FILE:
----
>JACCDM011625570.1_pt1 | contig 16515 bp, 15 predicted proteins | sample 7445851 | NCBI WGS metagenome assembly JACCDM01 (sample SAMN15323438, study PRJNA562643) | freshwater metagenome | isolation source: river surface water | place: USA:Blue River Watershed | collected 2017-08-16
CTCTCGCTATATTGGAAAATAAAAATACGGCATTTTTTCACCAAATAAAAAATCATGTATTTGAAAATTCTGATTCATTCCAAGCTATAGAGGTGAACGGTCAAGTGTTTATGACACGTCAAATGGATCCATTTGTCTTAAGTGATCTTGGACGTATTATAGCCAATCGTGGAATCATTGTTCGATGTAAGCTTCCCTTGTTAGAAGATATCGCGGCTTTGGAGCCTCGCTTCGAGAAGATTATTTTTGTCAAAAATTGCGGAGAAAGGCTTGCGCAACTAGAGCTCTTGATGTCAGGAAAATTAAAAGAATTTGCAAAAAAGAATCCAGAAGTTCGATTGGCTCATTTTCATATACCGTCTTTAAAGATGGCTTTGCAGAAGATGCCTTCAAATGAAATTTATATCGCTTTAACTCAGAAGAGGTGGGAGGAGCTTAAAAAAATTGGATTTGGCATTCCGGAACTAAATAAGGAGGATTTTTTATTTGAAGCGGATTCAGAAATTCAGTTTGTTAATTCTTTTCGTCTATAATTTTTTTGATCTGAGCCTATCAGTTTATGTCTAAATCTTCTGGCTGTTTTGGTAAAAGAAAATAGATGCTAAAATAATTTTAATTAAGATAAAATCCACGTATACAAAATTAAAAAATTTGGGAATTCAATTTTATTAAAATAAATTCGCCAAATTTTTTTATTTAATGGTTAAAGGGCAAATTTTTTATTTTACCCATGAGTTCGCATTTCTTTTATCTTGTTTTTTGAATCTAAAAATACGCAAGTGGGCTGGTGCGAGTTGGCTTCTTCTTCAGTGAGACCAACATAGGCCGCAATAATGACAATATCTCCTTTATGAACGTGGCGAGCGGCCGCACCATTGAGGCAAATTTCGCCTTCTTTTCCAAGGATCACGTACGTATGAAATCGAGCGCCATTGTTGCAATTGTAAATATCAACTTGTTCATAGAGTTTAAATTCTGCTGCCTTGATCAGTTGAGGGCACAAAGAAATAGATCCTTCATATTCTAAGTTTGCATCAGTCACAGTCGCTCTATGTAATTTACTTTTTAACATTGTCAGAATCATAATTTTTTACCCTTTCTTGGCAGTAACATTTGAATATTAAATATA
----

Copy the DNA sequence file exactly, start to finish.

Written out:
>JACCDM011625570.1_pt1 | contig 16515 bp, 15 predicted proteins | sample 7445851 | NCBI WGS metagenome assembly JACCDM01 (sample SAMN15323438, study PRJNA562643) | freshwater metagenome | isolation source: river surface water | place: USA:Blue River Watershed | collected 2017-08-16
CTCTCGCTATATTGGAAAATAAAAATACGGCATTTTTTCACCAAATAAAAAATCATGTATTTGAAAATTCTGATTCATTCCAAGCTATAGAGGTGAACGGTCAAGTGTTTATGACACGTCAAATGGATCCATTTGTCTTAAGTGATCTTGGACGTATTATAGCCAATCGTGGAATCATTGTTCGATGTAAGCTTCCCTTGTTAGAAGATATCGCGGCTTTGGAGCCTCGCTTCGAGAAGATTATTTTTGTCAAAAATTGCGGAGAAAGGCTTGCGCAACTAGAGCTCTTGATGTCAGGAAAATTAAAAGAATTTGCAAAAAAGAATCCAGAAGTTCGATTGGCTCATTTTCATATACCGTCTTTAAAGATGGCTTTGCAGAAGATGCCTTCAAATGAAATTTATATCGCTTTAACTCAGAAGAGGTGGGAGGAGCTTAAAAAAATTGGATTTGGCATTCCGGAACTAAATAAGGAGGATTTTTTATTTGAAGCGGATTCAGAAATTCAGTTTGTTAATTCTTTTCGTCTATAATTTTTTTGATCTGAGCCTATCAGTTTATGTCTAAATCTTCTGGCTGTTTTGGTAAAAGAAAATAGATGCTAAAATAATTTTAATTAAGATAAAATCCACGTATACAAAATTAAAAAATTTGGGAATTCAATTTTATTAAAATAAATTCGCCAAATTTTTTTATTTAATGGTTAAAGGGCAAATTTTTTATTTTACCCATGAGTTCGCATTTCTTTTATCTTGTTTTTTGAATCTAAAAATACGCAAGTGGGCTGGTGCGAGTTGGCTTCTTCTTCAGTGAGACCAACATAGGCCGCAATAATGACAATATCTCCTTTATGAACGTGGCGAGCGGCCGCACCATTGAGGCAAATTTCGCCTTCTTTTCCAAGGATCACGTACGTATGAAATCGAGCGCCATTGTTGCAATTGTAAATATCAACTTGTTCATAGAGTTTAAATTCTGCTGCCTTGATCAGTTGAGGGCACAAAGAAATAGATCCTTCATATTCTAAGTTTGCATCAGTCACAGTCGCTCTATGTAATTTACTTTTTAACATTGTCAGAATCATAATTTTTTACCCTTTCTTGGCAGTAACATTTGAATATTAAATATA